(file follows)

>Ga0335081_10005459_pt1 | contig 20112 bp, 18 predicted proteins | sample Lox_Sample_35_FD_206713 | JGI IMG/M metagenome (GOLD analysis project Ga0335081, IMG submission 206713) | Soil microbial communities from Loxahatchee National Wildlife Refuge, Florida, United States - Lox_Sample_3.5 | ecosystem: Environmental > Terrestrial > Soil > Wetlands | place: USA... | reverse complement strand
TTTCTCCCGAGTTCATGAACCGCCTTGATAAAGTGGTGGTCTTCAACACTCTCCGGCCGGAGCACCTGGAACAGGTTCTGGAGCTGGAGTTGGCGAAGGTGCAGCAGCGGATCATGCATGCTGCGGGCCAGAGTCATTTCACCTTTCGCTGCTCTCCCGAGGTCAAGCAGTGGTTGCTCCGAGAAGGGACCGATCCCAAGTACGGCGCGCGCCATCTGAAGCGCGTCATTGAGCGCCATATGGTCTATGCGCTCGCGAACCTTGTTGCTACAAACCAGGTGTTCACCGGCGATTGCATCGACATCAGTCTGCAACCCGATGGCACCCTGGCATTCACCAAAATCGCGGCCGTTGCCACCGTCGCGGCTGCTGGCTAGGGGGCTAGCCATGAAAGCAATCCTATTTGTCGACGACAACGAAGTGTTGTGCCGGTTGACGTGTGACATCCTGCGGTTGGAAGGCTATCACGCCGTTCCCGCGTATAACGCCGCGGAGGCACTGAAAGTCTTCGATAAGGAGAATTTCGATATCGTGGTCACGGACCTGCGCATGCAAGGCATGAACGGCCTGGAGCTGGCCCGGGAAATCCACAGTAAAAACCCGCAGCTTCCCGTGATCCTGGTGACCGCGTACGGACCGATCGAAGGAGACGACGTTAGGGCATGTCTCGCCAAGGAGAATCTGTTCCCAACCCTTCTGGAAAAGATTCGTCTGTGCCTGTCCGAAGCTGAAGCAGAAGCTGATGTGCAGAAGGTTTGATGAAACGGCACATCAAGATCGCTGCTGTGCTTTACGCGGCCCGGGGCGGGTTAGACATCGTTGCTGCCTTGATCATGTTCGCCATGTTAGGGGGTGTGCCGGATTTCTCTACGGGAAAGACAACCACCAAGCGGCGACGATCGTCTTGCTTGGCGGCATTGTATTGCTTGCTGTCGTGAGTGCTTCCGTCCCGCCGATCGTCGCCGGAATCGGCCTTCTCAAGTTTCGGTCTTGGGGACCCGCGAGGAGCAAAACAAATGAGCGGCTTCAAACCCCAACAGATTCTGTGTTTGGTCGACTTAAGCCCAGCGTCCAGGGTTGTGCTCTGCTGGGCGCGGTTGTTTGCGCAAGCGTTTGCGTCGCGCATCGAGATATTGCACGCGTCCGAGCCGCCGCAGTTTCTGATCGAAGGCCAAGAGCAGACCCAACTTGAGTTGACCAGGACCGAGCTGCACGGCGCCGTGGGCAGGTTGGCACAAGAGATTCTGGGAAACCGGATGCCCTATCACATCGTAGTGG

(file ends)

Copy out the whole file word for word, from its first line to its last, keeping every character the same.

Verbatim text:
>Ga0335081_10005459_pt1 | contig 20112 bp, 18 predicted proteins | sample Lox_Sample_35_FD_206713 | JGI IMG/M metagenome (GOLD analysis project Ga0335081, IMG submission 206713) | Soil microbial communities from Loxahatchee National Wildlife Refuge, Florida, United States - Lox_Sample_3.5 | ecosystem: Environmental > Terrestrial > Soil > Wetlands | place: USA... | reverse complement strand
TTTCTCCCGAGTTCATGAACCGCCTTGATAAAGTGGTGGTCTTCAACACTCTCCGGCCGGAGCACCTGGAACAGGTTCTGGAGCTGGAGTTGGCGAAGGTGCAGCAGCGGATCATGCATGCTGCGGGCCAGAGTCATTTCACCTTTCGCTGCTCTCCCGAGGTCAAGCAGTGGTTGCTCCGAGAAGGGACCGATCCCAAGTACGGCGCGCGCCATCTGAAGCGCGTCATTGAGCGCCATATGGTCTATGCGCTCGCGAACCTTGTTGCTACAAACCAGGTGTTCACCGGCGATTGCATCGACATCAGTCTGCAACCCGATGGCACCCTGGCATTCACCAAAATCGCGGCCGTTGCCACCGTCGCGGCTGCTGGCTAGGGGGCTAGCCATGAAAGCAATCCTATTTGTCGACGACAACGAAGTGTTGTGCCGGTTGACGTGTGACATCCTGCGGTTGGAAGGCTATCACGCCGTTCCCGCGTATAACGCCGCGGAGGCACTGAAAGTCTTCGATAAGGAGAATTTCGATATCGTGGTCACGGACCTGCGCATGCAAGGCATGAACGGCCTGGAGCTGGCCCGGGAAATCCACAGTAAAAACCCGCAGCTTCCCGTGATCCTGGTGACCGCGTACGGACCGATCGAAGGAGACGACGTTAGGGCATGTCTCGCCAAGGAGAATCTGTTCCCAACCCTTCTGGAAAAGATTCGTCTGTGCCTGTCCGAAGCTGAAGCAGAAGCTGATGTGCAGAAGGTTTGATGAAACGGCACATCAAGATCGCTGCTGTGCTTTACGCGGCCCGGGGCGGGTTAGACATCGTTGCTGCCTTGATCATGTTCGCCATGTTAGGGGGTGTGCCGGATTTCTCTACGGGAAAGACAACCACCAAGCGGCGACGATCGTCTTGCTTGGCGGCATTGTATTGCTTGCTGTCGTGAGTGCTTCCGTCCCGCCGATCGTCGCCGGAATCGGCCTTCTCAAGTTTCGGTCTTGGGGACCCGCGAGGAGCAAAACAAATGAGCGGCTTCAAACCCCAACAGATTCTGTGTTTGGTCGACTTAAGCCCAGCGTCCAGGGTTGTGCTCTGCTGGGCGCGGTTGTTTGCGCAAGCGTTTGCGTCGCGCATCGAGATATTGCACGCGTCCGAGCCGCCGCAGTTTCTGATCGAAGGCCAAGAGCAGACCCAACTTGAGTTGACCAGGACCGAGCTGCACGGCGCCGTGGGCAGGTTGGCACAAGAGATTCTGGGAAACCGGATGCCCTATCACATCGTAGTGG